The last wilderness romance: a funky old fashion shelter with minimal comfort and maximum views. You can rent these remote cabins for about $25 per day, and sleep 4 or 5 people. The 145 described here are all located in the west. The best are difficult to reach. Most are approachable by 4-wheel drive. All need advance reservations. The little-known details and full getting-there instructions are here.
The above original book is showing its age in terms of prices and numbers. While the structures are the same, an even better book, with current fees, web pages and phone numbers is How to Rent a Fire Lookout in the Pacific Northwest. — KK
- All of the firetowers, lookouts and cabins described in this book are rustic in every sense of the word. They are remotely located, and most lack the conveniences of civilization such as running water, electricity or telephones. The interiors look like they were from the 1950s and the furniture included is generally limited. They contain sparse, serviceable, shabby or rough-hewn furniture of the sort you might throw out, after the Salvation Army had rejected it. However, if you hike or ski in, you will appreciate just sitting down with a roof over your head. The beds are usually plywood, built with a plank on top, and occasionally lacking a mattress. (I recommend bringing an inflatable mattress if none are listed by the district as included with the rental.) Upon making your reservation, be sure to ask for a detailed list of what is available with the rental and what to bring.
- Squaw Peak Lookout
As long as you have four-wheel drive and patience, you can enjoy this scenic cabin in the summer. There is initially a horrendous road of 2.5 miles of ditches and holes, and then an additional 2.5 mile hike into the Lookout, or you can park your vehicle and hike the five miles. Squaw Peak is a one room painted white cabin with a stone base located on a bare peak in the Cabinet Mountains. There is a stone outbuilding next door in the process of being rehabbed. The cabin does have available a propane refrigerator and stove and if you send for information,included are instructions in the operation of both items. There is also a wood stove, and wood is kept in the basement.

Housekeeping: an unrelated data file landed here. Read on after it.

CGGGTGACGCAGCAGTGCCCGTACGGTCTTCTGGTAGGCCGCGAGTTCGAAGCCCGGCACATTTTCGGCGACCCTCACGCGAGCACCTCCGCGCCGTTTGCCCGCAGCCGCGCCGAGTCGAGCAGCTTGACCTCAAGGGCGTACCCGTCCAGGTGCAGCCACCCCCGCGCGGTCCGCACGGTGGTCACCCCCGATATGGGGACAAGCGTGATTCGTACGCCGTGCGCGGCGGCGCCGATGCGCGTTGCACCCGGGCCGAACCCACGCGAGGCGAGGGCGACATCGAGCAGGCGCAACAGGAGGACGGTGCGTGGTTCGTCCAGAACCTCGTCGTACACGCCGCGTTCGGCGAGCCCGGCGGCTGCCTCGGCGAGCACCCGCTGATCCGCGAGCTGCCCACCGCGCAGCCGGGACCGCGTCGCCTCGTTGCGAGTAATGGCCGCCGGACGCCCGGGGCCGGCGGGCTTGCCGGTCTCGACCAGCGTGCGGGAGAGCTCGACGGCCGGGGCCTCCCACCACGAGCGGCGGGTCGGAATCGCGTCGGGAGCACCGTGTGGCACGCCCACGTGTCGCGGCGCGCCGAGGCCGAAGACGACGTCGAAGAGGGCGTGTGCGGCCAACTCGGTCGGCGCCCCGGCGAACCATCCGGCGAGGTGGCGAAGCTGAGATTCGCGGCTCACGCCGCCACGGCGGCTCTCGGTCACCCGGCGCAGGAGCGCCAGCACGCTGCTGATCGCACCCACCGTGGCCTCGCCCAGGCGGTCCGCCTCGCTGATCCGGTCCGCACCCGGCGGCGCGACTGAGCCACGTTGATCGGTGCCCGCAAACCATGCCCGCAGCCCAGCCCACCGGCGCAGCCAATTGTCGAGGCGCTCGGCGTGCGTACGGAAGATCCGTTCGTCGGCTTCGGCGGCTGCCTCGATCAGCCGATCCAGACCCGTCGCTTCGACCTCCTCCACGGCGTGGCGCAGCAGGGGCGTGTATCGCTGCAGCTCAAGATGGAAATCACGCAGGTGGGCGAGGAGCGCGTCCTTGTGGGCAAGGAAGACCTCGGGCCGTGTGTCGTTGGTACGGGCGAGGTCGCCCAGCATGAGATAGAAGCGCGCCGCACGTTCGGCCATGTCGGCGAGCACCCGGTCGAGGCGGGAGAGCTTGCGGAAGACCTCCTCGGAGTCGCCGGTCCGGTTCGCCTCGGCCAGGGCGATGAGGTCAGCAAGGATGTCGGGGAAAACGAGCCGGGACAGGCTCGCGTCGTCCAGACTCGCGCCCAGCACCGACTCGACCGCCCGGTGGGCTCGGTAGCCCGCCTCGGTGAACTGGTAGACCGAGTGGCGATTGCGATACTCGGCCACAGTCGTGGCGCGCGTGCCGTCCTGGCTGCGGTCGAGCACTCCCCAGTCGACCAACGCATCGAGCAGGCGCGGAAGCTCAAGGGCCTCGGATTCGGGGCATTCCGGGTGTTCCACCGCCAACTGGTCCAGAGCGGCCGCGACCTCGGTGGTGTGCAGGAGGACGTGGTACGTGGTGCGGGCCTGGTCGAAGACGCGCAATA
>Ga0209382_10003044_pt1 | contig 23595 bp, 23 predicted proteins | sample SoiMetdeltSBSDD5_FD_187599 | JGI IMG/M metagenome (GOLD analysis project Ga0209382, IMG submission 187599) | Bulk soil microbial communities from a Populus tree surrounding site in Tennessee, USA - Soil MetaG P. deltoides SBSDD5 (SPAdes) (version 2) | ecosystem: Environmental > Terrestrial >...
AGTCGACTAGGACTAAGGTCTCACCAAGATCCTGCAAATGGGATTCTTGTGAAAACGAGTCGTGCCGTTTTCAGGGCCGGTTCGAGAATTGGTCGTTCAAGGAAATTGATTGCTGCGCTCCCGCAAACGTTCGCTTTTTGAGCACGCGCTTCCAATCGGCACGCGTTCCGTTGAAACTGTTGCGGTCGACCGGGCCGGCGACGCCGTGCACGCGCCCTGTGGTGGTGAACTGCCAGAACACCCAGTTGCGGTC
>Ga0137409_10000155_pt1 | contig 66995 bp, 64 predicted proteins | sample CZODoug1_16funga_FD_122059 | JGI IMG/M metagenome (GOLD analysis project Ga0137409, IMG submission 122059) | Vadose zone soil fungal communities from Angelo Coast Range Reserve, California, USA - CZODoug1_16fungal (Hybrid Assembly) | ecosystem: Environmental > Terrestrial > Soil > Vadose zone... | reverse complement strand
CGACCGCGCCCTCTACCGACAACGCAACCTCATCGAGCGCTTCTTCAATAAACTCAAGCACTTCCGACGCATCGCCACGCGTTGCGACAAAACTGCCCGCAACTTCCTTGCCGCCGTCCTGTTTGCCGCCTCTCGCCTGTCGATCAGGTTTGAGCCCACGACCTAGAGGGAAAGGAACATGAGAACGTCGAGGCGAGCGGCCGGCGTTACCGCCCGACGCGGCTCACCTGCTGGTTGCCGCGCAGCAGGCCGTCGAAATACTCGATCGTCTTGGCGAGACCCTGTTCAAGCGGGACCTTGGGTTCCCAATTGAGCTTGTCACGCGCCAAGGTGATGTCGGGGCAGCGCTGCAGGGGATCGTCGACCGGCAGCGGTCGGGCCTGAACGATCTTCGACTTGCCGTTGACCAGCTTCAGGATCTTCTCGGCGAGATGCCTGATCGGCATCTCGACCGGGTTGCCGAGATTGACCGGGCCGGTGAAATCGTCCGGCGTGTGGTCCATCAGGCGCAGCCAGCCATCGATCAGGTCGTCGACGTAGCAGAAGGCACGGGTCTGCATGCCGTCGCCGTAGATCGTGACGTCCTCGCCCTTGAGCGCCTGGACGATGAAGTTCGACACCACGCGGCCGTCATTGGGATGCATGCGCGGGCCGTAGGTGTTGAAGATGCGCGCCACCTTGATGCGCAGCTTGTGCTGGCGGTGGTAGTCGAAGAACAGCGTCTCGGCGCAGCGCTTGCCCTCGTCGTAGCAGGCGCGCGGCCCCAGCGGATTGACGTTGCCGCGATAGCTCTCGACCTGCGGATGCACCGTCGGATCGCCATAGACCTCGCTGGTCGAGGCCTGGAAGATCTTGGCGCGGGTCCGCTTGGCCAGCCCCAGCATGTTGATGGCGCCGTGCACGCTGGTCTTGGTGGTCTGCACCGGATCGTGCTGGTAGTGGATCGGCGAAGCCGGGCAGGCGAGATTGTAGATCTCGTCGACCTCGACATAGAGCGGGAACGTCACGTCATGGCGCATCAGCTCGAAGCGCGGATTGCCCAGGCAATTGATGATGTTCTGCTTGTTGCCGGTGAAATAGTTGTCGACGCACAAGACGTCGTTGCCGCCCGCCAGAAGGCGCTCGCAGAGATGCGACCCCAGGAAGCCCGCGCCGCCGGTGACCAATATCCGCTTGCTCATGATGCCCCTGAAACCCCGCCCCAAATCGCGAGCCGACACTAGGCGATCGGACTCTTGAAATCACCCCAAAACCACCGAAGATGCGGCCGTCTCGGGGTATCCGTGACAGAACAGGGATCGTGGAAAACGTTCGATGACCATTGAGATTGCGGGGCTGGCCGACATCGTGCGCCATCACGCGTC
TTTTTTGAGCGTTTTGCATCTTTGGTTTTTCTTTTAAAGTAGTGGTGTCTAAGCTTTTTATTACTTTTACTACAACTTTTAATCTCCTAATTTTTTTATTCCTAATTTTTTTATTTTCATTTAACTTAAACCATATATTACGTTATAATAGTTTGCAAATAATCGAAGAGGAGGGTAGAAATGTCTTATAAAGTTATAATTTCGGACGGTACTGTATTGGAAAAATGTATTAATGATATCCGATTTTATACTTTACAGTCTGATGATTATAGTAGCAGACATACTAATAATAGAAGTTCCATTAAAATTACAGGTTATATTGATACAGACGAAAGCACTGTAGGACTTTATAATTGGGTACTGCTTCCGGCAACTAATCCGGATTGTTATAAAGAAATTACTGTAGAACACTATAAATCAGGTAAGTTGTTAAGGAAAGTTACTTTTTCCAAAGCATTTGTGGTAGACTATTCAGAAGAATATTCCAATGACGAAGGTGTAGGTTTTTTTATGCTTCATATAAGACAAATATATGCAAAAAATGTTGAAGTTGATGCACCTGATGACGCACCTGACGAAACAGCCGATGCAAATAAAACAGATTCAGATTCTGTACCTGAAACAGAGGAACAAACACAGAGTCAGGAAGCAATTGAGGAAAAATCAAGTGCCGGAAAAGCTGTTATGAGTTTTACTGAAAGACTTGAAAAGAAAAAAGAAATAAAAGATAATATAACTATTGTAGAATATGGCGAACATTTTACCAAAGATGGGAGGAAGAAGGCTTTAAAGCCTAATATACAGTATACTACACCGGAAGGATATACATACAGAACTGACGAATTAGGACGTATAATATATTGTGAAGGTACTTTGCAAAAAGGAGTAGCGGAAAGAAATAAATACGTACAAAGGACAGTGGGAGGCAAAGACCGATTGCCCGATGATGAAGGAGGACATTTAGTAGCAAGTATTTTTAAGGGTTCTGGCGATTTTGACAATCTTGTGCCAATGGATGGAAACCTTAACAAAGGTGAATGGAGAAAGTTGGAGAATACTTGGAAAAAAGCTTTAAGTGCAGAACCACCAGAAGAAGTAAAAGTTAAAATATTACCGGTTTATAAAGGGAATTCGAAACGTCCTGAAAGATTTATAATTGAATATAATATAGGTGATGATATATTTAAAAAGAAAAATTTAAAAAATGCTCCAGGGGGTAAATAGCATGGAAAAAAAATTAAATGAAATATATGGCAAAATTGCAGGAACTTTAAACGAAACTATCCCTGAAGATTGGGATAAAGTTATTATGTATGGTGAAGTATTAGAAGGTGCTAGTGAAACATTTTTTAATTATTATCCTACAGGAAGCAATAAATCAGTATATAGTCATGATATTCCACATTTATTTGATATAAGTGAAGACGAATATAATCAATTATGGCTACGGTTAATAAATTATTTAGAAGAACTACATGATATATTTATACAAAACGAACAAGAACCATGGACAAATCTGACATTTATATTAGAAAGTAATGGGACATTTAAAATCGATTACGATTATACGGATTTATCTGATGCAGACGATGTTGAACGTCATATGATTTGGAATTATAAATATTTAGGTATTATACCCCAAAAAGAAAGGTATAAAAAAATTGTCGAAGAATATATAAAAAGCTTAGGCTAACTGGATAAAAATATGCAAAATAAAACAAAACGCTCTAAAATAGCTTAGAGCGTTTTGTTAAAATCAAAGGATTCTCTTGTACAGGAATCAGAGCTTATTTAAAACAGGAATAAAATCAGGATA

Category: Very rustic lookout
Road condition: Trail access three miles from Highway 200
Availability: All year except July and August; exact dates depend on fire season
Daily use fee: $25 for up to five people
For further information, contact:
Kootenai National Forest
Cabinet Ranger District
HCR2, Box 210
2693 Highway 200
Trout Creek, MT 59874
Berry Creek Guard Station, built in 1934, sits with gorgeous scenic views in the Shell Creek Mountains. The view includes aspen, many tall trees, and lots of mountains. Deer, elk, and sometimes bobcat and coyote may be seen or heard from the cabin boundary. The old cabin has a living room, one bedroom, and propane cook stove and refrigerator, and a propane wall heater. There is indoor plumbing during the warm season, including a shower and toilet.
I call your attention to this out-of-print guidebook primarily because of its exquisite hand-drawn maps. It tracks an exquisite part of the world, accessible by foot. A 300-mile footpath winds along the west coast of England, and like most trails in England, it is signed and no-cars the whole way. It cuts along spectacular cliffs, tiny coves, and secluded villages. The path’s landmarks are captured beautifully in this one-of-a-kind field guide. I wish there was a guide like this for every trail in the world. I found its sketches indispensable while I walked the path, but now it serves me as a reminder that for hikers, trekkers, and ramblers, there is no place better for short or long walks than England. I have hiked all over the globe and England’s network of marked and uninterrupted footpaths is the best there is, as suggested by the details in this artful book. Used copies can be found on Amazon UK. — KK11/13/23